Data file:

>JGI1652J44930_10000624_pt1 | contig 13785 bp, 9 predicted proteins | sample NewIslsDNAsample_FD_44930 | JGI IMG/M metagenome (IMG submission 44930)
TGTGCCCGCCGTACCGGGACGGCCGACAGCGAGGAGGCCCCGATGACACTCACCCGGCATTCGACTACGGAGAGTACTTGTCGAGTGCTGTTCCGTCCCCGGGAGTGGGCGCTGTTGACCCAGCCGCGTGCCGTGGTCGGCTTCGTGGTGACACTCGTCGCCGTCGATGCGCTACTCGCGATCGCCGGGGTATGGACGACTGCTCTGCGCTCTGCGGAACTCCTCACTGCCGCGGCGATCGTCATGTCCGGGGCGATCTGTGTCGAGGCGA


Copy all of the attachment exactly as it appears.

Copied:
>JGI1652J44930_10000624_pt1 | contig 13785 bp, 9 predicted proteins | sample NewIslsDNAsample_FD_44930 | JGI IMG/M metagenome (IMG submission 44930)
TGTGCCCGCCGTACCGGGACGGCCGACAGCGAGGAGGCCCCGATGACACTCACCCGGCATTCGACTACGGAGAGTACTTGTCGAGTGCTGTTCCGTCCCCGGGAGTGGGCGCTGTTGACCCAGCCGCGTGCCGTGGTCGGCTTCGTGGTGACACTCGTCGCCGTCGATGCGCTACTCGCGATCGCCGGGGTATGGACGACTGCTCTGCGCTCTGCGGAACTCCTCACTGCCGCGGCGATCGTCATGTCCGGGGCGATCTGTGTCGAGGCGA